2. SOUNDBITE (English) Scott Daehlin, Church in the Canyon employee:
"20 seconds later, just we heard, it was not a big explosion. It was just a big thud. Just a big heavy sigh like throwing a boulder against the wall. And I heard the fuselage breakup, pieces, fiberglass and plexiglass break and the rotors immediately went silent. So within half a second. A quarter or a half a second. I didn't see the fire or the smoke. My heart sank and I just thought to myself, oh my God, what happened just didn't. But it did happen. So I immediately pulled out my phone called 911. What's the nature of your emergency? I said, I'm sorry to report, but I think that a helicopter has just gone down."
3. Parking lot
4. Wide, Church in the Canyon exterior
5. SOUNDBITE (English) Scott Daehlin, Church in the Canyon employee:
"I was on the phone with dispatch. They were trying to make sure that I didn't misrepresent something or misinterpret something. They thought there used to be a gun club. It might've been a shotgun blast with that trap and skeet. It's not been there for years and years and years. So I said no, it was not that. An aircraft went down."
6. hillside near crash site
7. SOUNDBITE (English) Gerry Kochria, Church in the Canyon member:
"I follow the helicopter until this, Las Virgenes Road. I lost the object because because it was foggy, I could not see. But I heard the noise of the helicopter skip. And like only a second later, I heard some explosion. Two seconds later, biggest one, boom boom, like that. I thought somebody's doing something, groundfire, they didn't realize, oh, this helicopter was crashed."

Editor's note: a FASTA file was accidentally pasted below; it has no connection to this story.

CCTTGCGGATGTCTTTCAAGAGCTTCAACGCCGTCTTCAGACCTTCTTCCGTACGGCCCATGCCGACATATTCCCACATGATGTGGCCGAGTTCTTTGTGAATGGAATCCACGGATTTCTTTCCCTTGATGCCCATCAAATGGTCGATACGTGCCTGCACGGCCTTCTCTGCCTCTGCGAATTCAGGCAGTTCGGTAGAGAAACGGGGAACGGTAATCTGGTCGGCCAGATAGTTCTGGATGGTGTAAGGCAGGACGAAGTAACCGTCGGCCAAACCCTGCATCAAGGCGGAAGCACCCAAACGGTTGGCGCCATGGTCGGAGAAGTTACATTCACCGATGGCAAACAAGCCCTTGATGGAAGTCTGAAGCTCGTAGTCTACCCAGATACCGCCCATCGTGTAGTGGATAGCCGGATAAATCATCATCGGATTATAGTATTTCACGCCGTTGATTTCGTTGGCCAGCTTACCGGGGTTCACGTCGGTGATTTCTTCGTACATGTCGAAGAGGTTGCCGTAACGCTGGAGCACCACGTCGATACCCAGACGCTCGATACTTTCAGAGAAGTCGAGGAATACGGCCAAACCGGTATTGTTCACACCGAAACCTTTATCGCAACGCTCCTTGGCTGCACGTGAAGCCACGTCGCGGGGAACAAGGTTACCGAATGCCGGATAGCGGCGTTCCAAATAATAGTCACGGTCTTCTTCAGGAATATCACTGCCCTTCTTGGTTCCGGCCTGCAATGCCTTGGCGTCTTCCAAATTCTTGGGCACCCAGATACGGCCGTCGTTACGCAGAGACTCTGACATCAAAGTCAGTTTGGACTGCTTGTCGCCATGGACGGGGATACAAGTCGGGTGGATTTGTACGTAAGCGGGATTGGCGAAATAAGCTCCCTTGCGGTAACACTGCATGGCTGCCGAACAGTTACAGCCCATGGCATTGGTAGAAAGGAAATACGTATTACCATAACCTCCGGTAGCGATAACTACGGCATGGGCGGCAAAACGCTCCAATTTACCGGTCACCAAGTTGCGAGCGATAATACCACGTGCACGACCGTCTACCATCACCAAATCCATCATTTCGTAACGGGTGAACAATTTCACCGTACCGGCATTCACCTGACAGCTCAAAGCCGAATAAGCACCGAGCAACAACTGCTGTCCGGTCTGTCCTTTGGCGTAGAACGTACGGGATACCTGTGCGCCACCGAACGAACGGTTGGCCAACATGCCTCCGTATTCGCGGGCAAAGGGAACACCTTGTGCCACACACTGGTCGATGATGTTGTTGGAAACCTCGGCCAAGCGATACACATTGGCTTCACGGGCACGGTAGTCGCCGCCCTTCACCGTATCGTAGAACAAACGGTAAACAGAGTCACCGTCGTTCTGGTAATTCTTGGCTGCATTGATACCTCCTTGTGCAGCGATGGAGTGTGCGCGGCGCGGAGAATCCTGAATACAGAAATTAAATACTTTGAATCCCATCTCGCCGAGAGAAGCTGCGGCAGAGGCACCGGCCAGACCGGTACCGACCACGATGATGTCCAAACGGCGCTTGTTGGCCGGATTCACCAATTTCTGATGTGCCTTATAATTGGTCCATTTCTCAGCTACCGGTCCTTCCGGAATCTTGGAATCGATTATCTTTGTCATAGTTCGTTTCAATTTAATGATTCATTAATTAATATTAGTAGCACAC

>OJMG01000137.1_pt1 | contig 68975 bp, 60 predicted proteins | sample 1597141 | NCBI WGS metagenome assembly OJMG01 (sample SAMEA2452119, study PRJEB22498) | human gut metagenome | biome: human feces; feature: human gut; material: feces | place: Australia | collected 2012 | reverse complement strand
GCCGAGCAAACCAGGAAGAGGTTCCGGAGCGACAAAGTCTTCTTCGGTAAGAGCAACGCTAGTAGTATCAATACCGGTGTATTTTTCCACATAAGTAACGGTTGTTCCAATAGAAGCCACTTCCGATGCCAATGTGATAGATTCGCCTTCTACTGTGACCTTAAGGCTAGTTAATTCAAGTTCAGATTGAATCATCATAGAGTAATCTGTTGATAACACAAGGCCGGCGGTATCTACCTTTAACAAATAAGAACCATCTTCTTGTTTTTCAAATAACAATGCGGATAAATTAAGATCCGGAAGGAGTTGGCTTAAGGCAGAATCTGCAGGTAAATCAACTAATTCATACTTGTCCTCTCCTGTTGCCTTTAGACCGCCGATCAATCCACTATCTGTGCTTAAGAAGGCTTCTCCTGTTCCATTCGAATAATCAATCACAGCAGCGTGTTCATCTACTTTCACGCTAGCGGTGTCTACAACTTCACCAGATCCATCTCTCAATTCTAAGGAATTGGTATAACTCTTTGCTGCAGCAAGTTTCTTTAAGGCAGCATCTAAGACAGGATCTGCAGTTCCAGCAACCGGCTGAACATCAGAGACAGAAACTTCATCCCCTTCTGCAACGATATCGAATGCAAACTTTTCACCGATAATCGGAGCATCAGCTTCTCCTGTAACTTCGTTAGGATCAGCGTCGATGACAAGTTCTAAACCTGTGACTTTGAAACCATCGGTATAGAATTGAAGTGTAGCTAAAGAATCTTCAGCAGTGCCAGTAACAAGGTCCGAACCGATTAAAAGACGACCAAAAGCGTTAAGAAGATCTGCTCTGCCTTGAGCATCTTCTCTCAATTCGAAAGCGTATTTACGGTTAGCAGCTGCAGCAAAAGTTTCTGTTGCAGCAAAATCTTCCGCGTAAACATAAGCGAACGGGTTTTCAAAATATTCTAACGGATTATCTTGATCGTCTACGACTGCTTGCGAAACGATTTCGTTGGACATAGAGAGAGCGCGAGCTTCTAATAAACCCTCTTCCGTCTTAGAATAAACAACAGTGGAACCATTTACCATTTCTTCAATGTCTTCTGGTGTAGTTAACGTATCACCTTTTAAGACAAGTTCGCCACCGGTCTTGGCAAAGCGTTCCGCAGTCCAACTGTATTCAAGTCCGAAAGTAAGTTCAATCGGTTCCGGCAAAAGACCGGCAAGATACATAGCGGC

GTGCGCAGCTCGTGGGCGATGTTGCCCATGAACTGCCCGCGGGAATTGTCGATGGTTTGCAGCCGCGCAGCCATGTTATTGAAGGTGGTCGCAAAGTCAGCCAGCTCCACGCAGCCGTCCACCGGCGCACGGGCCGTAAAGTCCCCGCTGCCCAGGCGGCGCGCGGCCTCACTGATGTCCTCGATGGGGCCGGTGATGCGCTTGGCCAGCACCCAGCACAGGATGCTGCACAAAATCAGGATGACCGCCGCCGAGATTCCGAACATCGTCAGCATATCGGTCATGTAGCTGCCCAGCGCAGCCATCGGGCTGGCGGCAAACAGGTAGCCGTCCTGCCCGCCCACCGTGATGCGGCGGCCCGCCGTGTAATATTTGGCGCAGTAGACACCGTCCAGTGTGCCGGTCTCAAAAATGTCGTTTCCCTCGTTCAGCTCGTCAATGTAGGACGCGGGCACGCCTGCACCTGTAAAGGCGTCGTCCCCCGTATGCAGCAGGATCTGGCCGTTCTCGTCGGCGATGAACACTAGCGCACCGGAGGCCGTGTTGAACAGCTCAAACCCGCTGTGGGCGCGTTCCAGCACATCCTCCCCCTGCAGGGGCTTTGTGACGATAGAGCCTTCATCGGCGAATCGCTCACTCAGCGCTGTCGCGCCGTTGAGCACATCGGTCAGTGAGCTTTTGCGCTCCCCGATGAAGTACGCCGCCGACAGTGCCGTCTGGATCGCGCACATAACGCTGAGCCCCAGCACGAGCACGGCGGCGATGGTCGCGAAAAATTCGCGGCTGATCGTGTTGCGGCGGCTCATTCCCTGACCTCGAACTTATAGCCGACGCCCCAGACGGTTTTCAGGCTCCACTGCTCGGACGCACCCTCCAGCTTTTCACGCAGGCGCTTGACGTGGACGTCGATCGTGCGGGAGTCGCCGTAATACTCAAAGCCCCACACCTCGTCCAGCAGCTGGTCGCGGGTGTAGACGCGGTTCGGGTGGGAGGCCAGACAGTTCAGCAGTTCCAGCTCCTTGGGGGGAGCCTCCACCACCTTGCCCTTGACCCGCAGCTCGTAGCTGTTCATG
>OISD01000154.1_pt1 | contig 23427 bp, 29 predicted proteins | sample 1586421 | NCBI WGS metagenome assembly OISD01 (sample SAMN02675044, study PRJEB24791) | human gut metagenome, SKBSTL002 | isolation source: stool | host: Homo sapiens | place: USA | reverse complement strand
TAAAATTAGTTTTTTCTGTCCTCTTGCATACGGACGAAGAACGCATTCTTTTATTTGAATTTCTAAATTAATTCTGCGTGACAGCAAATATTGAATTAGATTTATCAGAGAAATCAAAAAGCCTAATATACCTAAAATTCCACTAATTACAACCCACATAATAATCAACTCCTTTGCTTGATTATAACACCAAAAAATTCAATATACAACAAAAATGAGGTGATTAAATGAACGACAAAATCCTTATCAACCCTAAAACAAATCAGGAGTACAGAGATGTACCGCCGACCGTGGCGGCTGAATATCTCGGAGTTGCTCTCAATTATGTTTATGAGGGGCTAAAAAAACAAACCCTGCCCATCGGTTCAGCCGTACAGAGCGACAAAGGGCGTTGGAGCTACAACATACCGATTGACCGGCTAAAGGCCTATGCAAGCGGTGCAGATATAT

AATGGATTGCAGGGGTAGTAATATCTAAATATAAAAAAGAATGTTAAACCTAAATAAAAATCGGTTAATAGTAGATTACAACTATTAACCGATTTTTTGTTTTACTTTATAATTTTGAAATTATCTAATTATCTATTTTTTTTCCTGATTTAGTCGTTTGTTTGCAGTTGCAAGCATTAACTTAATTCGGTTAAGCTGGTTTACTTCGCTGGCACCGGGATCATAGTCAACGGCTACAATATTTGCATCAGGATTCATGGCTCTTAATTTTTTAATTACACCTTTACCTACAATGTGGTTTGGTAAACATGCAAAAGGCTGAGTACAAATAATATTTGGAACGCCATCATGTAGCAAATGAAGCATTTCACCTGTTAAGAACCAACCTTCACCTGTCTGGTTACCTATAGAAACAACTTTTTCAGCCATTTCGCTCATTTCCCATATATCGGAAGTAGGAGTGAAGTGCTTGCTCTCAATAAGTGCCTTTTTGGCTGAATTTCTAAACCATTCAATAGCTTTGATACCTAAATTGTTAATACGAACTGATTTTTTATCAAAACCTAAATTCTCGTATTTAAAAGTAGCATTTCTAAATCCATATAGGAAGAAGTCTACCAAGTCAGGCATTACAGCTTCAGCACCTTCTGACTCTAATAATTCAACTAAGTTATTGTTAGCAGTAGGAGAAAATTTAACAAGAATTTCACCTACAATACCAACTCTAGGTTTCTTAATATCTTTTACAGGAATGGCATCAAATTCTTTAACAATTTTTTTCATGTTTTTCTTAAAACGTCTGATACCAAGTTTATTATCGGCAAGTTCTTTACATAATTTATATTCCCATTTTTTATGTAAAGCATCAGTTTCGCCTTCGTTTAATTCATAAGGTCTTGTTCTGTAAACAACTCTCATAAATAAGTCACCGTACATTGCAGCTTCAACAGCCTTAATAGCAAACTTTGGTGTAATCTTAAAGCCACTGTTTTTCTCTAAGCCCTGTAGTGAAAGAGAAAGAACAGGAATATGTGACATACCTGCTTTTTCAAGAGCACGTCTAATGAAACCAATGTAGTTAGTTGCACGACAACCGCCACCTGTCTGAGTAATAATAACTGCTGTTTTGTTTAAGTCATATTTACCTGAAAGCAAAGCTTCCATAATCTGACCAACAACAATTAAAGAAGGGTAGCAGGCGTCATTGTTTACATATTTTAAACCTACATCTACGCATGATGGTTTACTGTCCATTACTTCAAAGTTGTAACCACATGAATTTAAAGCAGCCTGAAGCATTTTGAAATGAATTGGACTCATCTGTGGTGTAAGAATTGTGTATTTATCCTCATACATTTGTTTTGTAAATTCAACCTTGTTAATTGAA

A witness says the helicopter crash that killed nine people including former NBA star Kobe Bryant in Calabasas, California on Sunday sounded like 'a big thud.'
"20 seconds later, just we heard, it was not a big explosion. It was just a big thud. Just a big heavy sigh like throwing a boulder against the wall. And I heard the fuselage breakup, pieces, fiberglass and plexiglass break and the rotors immediately went silent," Scott Daehlin commented on Monday.
The pilot of the helicopter told air traffic controllers in his last radio message that he was climbing to avoid a cloud layer before plunging more than 1,000 feet (305 meters) into a hillside, an accident investigator said.
Radar indicated the helicopter reached a height of 2,300 feet (701 meters) Sunday morning before descending, and the wreckage was found at 1,085 feet (331 meters), Jennifer Homendy of the National Transportation Safety Board said during a news conference Monday afternoon.